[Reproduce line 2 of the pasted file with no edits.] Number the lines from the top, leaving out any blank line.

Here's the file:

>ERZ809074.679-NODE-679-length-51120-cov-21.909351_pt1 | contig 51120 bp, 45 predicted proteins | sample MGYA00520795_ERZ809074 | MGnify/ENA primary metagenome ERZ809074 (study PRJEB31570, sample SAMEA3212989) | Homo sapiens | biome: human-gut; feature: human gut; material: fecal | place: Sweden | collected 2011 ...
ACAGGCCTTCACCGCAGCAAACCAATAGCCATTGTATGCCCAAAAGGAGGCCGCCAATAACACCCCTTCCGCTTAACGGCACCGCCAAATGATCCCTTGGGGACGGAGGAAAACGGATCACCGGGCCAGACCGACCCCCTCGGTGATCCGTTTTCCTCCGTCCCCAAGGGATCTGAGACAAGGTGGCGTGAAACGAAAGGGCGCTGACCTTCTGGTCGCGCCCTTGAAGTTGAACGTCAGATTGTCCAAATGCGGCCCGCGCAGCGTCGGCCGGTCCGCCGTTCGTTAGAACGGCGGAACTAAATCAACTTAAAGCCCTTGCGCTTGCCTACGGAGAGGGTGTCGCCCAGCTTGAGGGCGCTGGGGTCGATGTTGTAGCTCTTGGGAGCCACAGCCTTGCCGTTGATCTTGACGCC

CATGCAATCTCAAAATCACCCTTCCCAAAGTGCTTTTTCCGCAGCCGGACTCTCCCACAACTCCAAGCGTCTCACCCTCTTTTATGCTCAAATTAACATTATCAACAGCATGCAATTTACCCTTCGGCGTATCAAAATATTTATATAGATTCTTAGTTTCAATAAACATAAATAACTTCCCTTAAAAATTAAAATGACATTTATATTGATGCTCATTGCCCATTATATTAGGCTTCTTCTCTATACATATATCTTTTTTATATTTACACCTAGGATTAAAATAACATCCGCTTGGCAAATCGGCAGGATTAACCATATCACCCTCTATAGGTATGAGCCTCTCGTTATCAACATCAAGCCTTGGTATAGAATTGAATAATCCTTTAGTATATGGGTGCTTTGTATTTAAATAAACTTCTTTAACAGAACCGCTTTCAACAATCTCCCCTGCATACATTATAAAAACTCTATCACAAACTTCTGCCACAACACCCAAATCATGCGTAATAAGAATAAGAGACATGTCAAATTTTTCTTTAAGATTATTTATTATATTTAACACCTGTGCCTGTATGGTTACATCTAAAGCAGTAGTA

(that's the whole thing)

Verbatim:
ACAGGCCTTCACCGCAGCAAACCAATAGCCATTGTATGCCCAAAAGGAGGCCGCCAATAACACCCCTTCCGCTTAACGGCACCGCCAAATGATCCCTTGGGGACGGAGGAAAACGGATCACCGGGCCAGACCGACCCCCTCGGTGATCCGTTTTCCTCCGTCCCCAAGGGATCTGAGACAAGGTGGCGTGAAACGAAAGGGCGCTGACCTTCTGGTCGCGCCCTTGAAGTTGAACGTCAGATTGTCCAAATGCGGCCCGCGCAGCGTCGGCCGGTCCGCCGTTCGTTAGAACGGCGGAACTAAATCAACTTAAAGCCCTTGCGCTTGCCTACGGAGAGGGTGTCGCCCAGCTTGAGGGCGCTGGGGTCGATGTTGTAGCTCTTGGGAGCCACAGCCTTGCCGTTGATCTTGACGCC